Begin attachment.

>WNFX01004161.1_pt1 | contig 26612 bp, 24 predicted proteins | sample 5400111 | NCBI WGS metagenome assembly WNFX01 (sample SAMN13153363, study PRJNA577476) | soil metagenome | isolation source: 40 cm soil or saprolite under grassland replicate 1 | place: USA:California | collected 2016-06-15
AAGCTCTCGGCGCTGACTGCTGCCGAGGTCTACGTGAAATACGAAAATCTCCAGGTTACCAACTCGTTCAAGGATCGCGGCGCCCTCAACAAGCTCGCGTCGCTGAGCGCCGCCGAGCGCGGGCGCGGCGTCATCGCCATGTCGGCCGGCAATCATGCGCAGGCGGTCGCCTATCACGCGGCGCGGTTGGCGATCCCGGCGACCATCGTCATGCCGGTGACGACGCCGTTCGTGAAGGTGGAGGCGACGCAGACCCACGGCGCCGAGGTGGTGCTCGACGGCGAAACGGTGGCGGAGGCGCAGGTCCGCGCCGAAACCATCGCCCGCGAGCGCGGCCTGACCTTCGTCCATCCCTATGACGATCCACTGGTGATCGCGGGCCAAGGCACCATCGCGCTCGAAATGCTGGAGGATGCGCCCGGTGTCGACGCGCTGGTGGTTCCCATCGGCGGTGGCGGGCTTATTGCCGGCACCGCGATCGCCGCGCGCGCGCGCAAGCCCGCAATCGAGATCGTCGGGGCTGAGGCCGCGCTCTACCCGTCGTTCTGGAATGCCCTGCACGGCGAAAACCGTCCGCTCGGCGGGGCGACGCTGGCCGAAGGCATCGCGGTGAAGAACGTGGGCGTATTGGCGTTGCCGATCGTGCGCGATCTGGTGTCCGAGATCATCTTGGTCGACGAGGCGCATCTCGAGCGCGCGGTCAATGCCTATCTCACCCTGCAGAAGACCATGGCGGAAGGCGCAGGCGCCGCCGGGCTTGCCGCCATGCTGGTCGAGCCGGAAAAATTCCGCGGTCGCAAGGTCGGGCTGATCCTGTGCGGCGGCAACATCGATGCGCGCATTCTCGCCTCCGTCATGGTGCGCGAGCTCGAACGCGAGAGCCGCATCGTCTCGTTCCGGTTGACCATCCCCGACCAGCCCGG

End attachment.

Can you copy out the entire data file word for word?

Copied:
>WNFX01004161.1_pt1 | contig 26612 bp, 24 predicted proteins | sample 5400111 | NCBI WGS metagenome assembly WNFX01 (sample SAMN13153363, study PRJNA577476) | soil metagenome | isolation source: 40 cm soil or saprolite under grassland replicate 1 | place: USA:California | collected 2016-06-15
AAGCTCTCGGCGCTGACTGCTGCCGAGGTCTACGTGAAATACGAAAATCTCCAGGTTACCAACTCGTTCAAGGATCGCGGCGCCCTCAACAAGCTCGCGTCGCTGAGCGCCGCCGAGCGCGGGCGCGGCGTCATCGCCATGTCGGCCGGCAATCATGCGCAGGCGGTCGCCTATCACGCGGCGCGGTTGGCGATCCCGGCGACCATCGTCATGCCGGTGACGACGCCGTTCGTGAAGGTGGAGGCGACGCAGACCCACGGCGCCGAGGTGGTGCTCGACGGCGAAACGGTGGCGGAGGCGCAGGTCCGCGCCGAAACCATCGCCCGCGAGCGCGGCCTGACCTTCGTCCATCCCTATGACGATCCACTGGTGATCGCGGGCCAAGGCACCATCGCGCTCGAAATGCTGGAGGATGCGCCCGGTGTCGACGCGCTGGTGGTTCCCATCGGCGGTGGCGGGCTTATTGCCGGCACCGCGATCGCCGCGCGCGCGCGCAAGCCCGCAATCGAGATCGTCGGGGCTGAGGCCGCGCTCTACCCGTCGTTCTGGAATGCCCTGCACGGCGAAAACCGTCCGCTCGGCGGGGCGACGCTGGCCGAAGGCATCGCGGTGAAGAACGTGGGCGTATTGGCGTTGCCGATCGTGCGCGATCTGGTGTCCGAGATCATCTTGGTCGACGAGGCGCATCTCGAGCGCGCGGTCAATGCCTATCTCACCCTGCAGAAGACCATGGCGGAAGGCGCAGGCGCCGCCGGGCTTGCCGCCATGCTGGTCGAGCCGGAAAAATTCCGCGGTCGCAAGGTCGGGCTGATCCTGTGCGGCGGCAACATCGATGCGCGCATTCTCGCCTCCGTCATGGTGCGCGAGCTCGAACGCGAGAGCCGCATCGTCTCGTTCCGGTTGACCATCCCCGACCAGCCCGG